Amid all of this and the usual fallout from non-delivery of key promises made at the last election, the party is facing very long odds of re-election. At this point, it would take a miracle. That is, of course, as expected. And yet somehow, despite everything, none of this has tarnished Ardern. She hasn’t made any moves to sack or effectively discipline New Zealand First MPs in her cabinet. Peters will, by all indications, serve a full parliamentary term as a minister. The prime minister refused to criticise him in last week’s Newshub debate. How has this happened? Government with New Zealand First was once thought to be a Faustian bargain: you get three years but face destruction at the end of it. It seems, however, that this only applies to long-lived governments. When New Zealand First went with National in 1996 and Labour in 2005, it bailed out existing governments that were already exhausted. The patience of the voting public was already frayed and the subsequent scandals only helped convince them that a time for a change was needed. Voters are, of course, much more willing to give the benefit of the doubt to first-term governments. So while voters might be willing to let Ardern skate on the current issues with New Zealand First, they may not be so patient if they continue to drag on into the next term and beyond. That assumes, of course, that the party is around to figure in the equation at all. Which, the Prime Minister will be pleased to have noted, is not a sound assumption to make. Jacinda Ardern turns 40. Here are just some of her massive achievements to date At 37, Jacinda Ardern became the world’s youngest head of state in 2017, as New Zealand’s Prime Minister. Over the weekend and a little less than three years later, the latest Newshub polls indicate record approval ratings for Ardern’s Labour party. The results came in on the same day that Ardern turned 40, and they are recorded as Ardern’s leadership is being recognised internationally. Birthday celebrations are being marked by a number creative means. Block Vandal, a Wainuiomata street artist, painted a Lego-styled image of the Prime Minister on a Lower Hutt retaining wall in the Wellington Region in NZ. He took a picture of his work and posted it on social media with a caption: “Happy Birthday Jacinda. Hope you had a great day with your family!” Ardern’s face now accompanies a dozen other Lego faces of superheroes including Batman, Wonder Woman and The Incredible Hulk. To mark this significant birthday milestone from one of the world’s most celebrated leaders, we’re taking a look at just some her incredible achievements since taking the role.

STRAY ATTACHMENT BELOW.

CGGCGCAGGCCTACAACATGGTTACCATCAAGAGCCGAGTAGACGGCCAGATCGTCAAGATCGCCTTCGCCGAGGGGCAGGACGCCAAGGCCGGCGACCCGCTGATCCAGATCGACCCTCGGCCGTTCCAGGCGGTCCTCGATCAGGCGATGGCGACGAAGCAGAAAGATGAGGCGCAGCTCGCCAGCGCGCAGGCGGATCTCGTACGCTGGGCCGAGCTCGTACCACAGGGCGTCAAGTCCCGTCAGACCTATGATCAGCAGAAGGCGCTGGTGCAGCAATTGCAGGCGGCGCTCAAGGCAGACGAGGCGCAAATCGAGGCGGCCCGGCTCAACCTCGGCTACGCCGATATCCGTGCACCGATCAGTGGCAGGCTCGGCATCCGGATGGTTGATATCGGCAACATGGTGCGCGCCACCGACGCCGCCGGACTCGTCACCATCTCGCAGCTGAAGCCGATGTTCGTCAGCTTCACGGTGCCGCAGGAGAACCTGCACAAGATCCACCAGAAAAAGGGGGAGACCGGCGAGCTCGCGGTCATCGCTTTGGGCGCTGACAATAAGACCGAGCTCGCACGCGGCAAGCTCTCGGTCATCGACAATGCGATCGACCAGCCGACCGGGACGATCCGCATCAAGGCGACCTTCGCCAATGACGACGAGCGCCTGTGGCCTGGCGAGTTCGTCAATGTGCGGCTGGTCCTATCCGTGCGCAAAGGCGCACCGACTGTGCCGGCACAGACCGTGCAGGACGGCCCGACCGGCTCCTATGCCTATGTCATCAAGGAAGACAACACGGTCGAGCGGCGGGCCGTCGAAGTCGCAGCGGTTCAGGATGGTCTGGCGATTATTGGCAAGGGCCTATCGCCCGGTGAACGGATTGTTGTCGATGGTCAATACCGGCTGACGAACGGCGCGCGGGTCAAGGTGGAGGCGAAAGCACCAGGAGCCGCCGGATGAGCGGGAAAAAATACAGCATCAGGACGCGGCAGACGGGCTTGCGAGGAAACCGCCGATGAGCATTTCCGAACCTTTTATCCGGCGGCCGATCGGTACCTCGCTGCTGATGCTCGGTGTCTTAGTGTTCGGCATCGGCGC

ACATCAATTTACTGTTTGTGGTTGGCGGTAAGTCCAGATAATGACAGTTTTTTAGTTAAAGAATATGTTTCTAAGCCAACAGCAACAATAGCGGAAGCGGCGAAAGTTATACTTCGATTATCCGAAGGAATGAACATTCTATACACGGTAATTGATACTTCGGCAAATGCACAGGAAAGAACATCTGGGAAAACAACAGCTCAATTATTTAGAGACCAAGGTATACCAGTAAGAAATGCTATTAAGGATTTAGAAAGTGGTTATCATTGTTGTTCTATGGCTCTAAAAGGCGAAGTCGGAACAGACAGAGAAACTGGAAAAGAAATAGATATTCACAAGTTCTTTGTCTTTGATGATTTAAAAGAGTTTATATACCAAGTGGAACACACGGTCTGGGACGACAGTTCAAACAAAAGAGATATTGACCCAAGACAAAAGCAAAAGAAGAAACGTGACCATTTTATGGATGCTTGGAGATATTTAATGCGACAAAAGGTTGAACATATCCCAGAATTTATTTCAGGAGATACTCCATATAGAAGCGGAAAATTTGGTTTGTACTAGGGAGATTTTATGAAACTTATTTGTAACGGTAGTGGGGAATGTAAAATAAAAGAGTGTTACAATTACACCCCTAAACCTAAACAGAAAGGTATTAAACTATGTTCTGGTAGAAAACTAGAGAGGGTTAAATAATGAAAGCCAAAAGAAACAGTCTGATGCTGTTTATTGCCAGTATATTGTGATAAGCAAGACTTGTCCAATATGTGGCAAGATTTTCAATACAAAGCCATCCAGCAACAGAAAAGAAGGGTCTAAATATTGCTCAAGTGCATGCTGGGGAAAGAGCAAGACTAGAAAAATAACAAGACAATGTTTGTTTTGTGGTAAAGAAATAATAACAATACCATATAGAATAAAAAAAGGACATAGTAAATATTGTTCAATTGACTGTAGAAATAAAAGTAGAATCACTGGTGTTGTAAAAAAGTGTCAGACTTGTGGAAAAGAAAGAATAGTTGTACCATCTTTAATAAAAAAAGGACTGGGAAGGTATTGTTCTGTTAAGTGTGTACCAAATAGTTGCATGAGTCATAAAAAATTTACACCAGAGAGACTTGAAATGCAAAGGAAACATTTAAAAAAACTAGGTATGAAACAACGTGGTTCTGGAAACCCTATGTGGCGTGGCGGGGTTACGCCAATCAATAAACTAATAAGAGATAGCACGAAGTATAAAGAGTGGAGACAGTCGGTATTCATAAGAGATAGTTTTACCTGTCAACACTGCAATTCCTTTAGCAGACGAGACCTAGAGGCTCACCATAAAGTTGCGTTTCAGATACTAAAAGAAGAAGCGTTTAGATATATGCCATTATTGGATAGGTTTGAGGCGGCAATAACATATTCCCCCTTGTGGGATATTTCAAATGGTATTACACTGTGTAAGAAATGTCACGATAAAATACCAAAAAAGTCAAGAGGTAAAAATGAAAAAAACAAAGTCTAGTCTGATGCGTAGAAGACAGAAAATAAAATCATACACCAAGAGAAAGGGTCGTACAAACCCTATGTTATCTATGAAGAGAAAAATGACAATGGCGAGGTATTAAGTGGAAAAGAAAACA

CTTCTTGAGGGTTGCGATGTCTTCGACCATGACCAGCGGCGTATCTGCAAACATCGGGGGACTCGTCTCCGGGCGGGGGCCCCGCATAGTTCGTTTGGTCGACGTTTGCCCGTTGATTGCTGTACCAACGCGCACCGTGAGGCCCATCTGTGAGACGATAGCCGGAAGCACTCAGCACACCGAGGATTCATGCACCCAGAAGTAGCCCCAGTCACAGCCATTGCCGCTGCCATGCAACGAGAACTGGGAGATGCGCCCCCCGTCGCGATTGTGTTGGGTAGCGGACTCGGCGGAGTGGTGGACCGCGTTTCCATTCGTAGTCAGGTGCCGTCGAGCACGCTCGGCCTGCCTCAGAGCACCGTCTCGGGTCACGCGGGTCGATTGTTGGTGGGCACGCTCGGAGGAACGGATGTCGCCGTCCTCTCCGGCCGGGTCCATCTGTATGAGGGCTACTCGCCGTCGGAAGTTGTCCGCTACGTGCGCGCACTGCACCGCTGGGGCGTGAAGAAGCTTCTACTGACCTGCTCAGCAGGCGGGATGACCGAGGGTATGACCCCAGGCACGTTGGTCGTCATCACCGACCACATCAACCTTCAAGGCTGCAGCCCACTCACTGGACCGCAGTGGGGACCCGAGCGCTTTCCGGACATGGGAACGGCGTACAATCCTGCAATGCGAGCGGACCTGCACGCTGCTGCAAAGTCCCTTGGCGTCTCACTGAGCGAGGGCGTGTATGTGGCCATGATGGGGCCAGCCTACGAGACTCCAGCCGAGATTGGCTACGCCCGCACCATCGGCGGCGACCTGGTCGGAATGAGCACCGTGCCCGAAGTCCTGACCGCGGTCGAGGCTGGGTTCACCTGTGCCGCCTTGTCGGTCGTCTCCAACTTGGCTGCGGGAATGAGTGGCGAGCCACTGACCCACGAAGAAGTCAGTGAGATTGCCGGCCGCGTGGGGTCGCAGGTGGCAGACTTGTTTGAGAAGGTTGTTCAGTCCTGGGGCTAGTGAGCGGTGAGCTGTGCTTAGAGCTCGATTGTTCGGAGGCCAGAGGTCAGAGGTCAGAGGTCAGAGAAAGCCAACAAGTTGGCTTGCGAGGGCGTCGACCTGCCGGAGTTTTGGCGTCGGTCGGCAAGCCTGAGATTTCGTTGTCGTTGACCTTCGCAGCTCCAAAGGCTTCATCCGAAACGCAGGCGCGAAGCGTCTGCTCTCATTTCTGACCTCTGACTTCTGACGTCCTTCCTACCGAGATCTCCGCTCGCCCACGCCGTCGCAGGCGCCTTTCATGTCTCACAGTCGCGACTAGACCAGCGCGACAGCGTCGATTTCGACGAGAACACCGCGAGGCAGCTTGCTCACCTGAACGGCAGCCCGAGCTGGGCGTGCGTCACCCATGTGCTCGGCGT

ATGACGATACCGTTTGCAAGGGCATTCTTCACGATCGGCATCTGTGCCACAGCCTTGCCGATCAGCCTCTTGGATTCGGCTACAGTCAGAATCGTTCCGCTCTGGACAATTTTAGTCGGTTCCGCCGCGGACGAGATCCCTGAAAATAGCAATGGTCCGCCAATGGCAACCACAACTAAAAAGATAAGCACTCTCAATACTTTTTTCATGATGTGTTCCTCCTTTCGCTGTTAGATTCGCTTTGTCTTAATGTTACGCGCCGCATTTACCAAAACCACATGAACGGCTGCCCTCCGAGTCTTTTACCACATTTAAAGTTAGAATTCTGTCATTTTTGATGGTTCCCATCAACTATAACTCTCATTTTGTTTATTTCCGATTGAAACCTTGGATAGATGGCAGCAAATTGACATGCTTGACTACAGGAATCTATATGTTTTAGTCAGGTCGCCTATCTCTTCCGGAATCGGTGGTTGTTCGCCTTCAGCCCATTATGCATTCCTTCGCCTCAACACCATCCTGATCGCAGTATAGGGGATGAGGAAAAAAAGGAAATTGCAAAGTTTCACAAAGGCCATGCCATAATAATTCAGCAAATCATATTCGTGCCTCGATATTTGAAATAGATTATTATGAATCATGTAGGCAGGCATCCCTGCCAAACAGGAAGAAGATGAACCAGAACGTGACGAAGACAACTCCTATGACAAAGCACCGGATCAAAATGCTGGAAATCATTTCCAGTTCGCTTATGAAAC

She became the second female state leader to have a baby in office, and challenged expectations
On 21 June 2018, less than a year into her tenure as PM, Ardern became the first sitting New Zealand PM to give birth and the second female state leader to do so in the world, when her daughter Neve Te Aroha Ardern Gayford was born. “I’m sure we’re going through all of the emotions new parents go through, but at the same time feeling so grateful for all the kindness and best wishes from so many people,” Ardern has said. Ardern had announced her pregnancy on social media, saying, “ I’ll be PM & a mum.” Since then, she has transformed public assumptions about women in leadership. The transparency she offers the world (frequently posting videos, updates and news on social media abodut her role as a parent) has been a welcomed relief from the traditionally opaque obscurity into the private lives of our politicians. Six weeks after the birth of her daughter, Ardern posted a Facebook Live video about her time off from her duties as a PM and settling into life with new baby daughter, Neve. During the stream, Ardern revealed that the family is “doing really well,” but laughingly acknowledges she and partner, Clarke Gayford have “no routine to speak of”. “I can hear now a chorus of parents laughing at the suggestion that you would ever have a routine with a five-week old baby but we’re doing really well nonetheless,” the Prime Minister joked.
She eliminated COVID-19 in her country
In late April, Ardern announced that there was no longer any undetected community transmission of COVID-19 and that her country had effectively “eliminated” the virus, with health authorities aware of and able to trace each current case. “We have done it together,” Ardern said in a press conference on Monday afternoon, just hours before the country began a phased exit from Level 4 lockdown measures. “There is no widespread undetected community transmission in New Zealand. We have won that battle. But we must remain vigilant if we are to keep it that way,” she said. A short while after, New Zealand has since lifted all COVID-19 restrictions except for international border closures, meaning New Zealanders’ lives can return to normal, or “as normal as we can in the time of a global pandemic.”